The Election of 1860 mirrored the divided nature of the United States both in the presidential candidates and the voting results. The four major candidates represented three parties, a result of sectional discord: Stephen Douglas (northern Democratic party), John Breckinridge (southern Democratic party), Abraham Lincoln (Republican party), and John Bell (Constitutional Union party). This pro-Breckinridge political cartoon shows Douglas (on the left) and Lincoln (on the right) duking in out in a boxing ring, while Breckinridge points towards the White House with one hand and thumbs his nose (a sign of disrespect) at the boxers with the other. The boxers’ coaches reflect the stereotypical perception of their constituency: an Irishman backs Douglas, reflecting the northern Democrats, while a black man coaches Lincoln, the antislavery-Republican candidate. According to the artist, who may have published this cartoon in Cincinnati, Breckinridge could slip into the White House while Douglas and Lincoln were preoccupied with their “political prize fight.” Although the cheering line of gentlemen on the path to the White House would reflect the lower-Southern states’ unanimous support of Breckinridge, the split nature of the Democratic party helped enable Lincoln’s electoral victory.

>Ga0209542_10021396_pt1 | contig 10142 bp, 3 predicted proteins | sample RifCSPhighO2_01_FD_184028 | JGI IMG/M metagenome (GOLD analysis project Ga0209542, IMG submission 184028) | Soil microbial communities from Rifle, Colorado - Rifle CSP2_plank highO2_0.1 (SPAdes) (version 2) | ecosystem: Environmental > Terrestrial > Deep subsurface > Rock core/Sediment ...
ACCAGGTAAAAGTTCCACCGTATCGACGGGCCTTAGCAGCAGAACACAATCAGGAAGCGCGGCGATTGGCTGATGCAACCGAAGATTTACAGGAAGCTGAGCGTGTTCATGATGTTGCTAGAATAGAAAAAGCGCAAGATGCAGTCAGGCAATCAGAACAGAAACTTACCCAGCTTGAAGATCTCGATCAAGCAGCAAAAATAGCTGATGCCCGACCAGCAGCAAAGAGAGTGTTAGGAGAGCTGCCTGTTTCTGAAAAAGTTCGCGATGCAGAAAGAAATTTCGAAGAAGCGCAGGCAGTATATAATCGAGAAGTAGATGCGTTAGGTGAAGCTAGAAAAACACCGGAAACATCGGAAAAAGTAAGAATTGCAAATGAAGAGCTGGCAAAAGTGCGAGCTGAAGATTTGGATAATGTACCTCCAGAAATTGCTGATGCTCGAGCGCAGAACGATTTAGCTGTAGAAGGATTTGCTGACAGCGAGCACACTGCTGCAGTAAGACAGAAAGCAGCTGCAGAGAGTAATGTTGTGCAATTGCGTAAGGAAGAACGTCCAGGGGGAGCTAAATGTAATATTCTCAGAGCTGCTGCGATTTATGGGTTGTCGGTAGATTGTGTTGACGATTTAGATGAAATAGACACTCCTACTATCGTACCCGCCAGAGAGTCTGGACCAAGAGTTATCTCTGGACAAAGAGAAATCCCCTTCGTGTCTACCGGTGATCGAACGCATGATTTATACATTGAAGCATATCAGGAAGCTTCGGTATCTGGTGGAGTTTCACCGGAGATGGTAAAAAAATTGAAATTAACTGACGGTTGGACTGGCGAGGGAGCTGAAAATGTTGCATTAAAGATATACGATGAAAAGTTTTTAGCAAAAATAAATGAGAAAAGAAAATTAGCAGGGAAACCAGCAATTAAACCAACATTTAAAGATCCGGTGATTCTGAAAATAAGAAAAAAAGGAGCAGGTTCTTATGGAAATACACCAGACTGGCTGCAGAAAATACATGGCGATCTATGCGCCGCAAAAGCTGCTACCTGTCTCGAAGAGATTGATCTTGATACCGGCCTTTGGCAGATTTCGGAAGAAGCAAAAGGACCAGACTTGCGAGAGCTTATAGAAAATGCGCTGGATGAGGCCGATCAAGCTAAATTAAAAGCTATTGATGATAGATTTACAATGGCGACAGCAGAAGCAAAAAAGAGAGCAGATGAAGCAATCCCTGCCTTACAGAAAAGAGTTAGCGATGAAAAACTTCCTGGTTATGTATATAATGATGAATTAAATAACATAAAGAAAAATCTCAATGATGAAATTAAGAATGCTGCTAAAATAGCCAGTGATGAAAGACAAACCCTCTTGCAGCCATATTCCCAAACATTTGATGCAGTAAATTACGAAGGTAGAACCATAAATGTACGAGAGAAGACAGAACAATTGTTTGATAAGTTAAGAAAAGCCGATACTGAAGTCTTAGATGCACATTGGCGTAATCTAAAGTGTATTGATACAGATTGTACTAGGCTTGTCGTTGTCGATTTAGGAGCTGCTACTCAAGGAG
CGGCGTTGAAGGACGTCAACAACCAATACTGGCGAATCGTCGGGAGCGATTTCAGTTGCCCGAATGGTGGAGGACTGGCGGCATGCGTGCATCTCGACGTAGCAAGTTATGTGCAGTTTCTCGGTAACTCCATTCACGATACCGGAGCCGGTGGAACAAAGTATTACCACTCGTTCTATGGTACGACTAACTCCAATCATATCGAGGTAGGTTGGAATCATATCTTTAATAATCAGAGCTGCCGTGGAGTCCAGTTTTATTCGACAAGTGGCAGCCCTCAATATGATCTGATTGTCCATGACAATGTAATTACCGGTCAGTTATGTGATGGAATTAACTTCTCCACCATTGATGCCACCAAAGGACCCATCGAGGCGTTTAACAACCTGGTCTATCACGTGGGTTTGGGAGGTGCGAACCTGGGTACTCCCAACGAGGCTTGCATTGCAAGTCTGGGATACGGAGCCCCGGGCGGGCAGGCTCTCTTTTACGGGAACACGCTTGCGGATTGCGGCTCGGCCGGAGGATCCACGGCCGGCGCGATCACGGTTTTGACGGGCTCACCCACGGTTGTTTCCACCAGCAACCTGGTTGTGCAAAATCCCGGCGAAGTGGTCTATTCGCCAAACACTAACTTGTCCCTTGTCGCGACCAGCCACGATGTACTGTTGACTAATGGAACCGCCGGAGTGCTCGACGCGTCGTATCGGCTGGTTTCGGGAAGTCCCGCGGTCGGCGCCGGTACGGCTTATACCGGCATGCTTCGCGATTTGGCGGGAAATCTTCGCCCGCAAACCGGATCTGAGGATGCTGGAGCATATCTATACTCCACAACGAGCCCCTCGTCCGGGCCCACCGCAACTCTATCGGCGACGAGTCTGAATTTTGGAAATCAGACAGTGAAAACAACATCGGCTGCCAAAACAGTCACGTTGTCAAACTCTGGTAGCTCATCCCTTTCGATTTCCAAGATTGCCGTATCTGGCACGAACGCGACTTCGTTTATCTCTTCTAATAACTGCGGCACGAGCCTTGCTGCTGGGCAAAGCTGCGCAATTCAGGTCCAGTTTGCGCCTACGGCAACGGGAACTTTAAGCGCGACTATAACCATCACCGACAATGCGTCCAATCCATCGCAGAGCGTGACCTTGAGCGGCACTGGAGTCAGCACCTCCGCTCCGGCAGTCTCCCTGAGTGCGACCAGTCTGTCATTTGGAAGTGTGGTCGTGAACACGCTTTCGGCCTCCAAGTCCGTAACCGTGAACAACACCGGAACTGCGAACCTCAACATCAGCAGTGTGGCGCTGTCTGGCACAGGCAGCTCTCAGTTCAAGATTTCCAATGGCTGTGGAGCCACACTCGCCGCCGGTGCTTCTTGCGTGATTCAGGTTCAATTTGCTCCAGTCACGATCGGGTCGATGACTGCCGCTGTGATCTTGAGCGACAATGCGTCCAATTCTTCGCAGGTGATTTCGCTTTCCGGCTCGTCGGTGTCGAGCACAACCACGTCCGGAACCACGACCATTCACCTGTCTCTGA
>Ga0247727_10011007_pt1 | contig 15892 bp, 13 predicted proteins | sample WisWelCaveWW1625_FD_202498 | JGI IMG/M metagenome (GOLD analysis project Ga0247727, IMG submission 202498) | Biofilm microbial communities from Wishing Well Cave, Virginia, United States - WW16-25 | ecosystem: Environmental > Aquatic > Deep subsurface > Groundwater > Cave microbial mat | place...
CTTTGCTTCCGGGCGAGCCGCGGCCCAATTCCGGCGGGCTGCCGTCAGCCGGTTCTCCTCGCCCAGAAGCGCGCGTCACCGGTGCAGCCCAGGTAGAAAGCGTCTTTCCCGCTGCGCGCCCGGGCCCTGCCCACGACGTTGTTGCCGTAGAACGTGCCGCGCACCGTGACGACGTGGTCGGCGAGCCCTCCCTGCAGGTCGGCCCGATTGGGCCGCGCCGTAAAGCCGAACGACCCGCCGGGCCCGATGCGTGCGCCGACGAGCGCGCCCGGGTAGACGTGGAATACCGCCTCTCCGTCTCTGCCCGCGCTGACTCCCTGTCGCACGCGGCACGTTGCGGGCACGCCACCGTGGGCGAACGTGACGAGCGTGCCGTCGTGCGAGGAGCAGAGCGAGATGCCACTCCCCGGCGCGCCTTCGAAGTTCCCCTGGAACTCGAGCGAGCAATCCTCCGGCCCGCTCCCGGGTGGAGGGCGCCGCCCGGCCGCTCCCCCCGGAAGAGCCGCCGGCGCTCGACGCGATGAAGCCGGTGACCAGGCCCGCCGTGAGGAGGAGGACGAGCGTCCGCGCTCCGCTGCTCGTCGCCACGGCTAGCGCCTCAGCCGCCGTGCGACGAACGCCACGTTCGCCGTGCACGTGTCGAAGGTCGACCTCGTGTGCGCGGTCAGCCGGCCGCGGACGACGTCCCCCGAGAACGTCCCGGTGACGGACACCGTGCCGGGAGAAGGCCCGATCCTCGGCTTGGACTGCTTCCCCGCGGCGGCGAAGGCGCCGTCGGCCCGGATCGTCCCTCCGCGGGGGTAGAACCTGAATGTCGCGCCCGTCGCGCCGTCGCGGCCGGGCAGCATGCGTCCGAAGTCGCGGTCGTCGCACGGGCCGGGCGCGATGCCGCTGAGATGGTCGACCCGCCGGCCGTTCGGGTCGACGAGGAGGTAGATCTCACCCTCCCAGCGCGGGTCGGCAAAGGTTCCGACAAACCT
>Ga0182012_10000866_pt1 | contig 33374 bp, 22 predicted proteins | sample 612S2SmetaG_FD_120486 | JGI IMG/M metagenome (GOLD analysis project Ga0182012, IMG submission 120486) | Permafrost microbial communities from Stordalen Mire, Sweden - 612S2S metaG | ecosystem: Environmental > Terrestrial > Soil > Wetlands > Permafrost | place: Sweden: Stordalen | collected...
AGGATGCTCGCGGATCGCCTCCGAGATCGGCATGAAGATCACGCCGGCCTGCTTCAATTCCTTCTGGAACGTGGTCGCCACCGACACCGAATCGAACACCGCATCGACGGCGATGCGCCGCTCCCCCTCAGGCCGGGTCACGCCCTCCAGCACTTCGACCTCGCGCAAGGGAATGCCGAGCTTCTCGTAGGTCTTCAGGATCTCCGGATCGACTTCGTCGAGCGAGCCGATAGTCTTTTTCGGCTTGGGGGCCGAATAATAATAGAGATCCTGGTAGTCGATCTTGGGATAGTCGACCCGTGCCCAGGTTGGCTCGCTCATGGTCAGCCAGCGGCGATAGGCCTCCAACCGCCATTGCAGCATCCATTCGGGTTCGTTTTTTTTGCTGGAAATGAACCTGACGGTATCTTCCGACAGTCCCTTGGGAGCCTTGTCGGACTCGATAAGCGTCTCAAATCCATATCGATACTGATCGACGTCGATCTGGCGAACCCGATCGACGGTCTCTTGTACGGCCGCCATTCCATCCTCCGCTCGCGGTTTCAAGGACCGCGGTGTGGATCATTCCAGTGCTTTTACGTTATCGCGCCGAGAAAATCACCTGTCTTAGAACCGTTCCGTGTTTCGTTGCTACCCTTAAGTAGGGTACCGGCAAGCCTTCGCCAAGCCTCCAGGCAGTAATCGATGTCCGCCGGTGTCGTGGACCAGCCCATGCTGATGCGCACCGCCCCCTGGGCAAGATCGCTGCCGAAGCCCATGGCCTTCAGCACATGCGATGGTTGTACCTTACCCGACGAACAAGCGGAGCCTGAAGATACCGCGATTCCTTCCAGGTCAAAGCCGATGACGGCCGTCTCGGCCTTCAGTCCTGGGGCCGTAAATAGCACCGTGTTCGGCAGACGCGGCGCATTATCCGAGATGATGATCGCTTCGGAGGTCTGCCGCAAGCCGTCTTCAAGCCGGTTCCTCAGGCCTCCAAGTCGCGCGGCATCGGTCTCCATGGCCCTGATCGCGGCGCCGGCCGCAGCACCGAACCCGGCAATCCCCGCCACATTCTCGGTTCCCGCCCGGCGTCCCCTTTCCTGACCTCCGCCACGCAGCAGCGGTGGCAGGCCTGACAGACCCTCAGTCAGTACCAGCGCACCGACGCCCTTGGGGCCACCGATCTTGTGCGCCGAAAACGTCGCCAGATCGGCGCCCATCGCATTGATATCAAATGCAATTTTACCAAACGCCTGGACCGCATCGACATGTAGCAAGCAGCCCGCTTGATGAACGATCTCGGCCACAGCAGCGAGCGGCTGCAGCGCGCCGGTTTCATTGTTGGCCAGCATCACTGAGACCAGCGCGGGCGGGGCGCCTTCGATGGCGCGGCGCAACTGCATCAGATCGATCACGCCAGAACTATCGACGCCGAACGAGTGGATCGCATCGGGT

American Political Prints, 1766-1876 (1991) catalogues Library of Congress’s collections, giving a brief contextual summary as well as the date and place of publication for their political images. The book’s introduction briefly explains the history of American printmaking and also includes a selected bibliography for further research.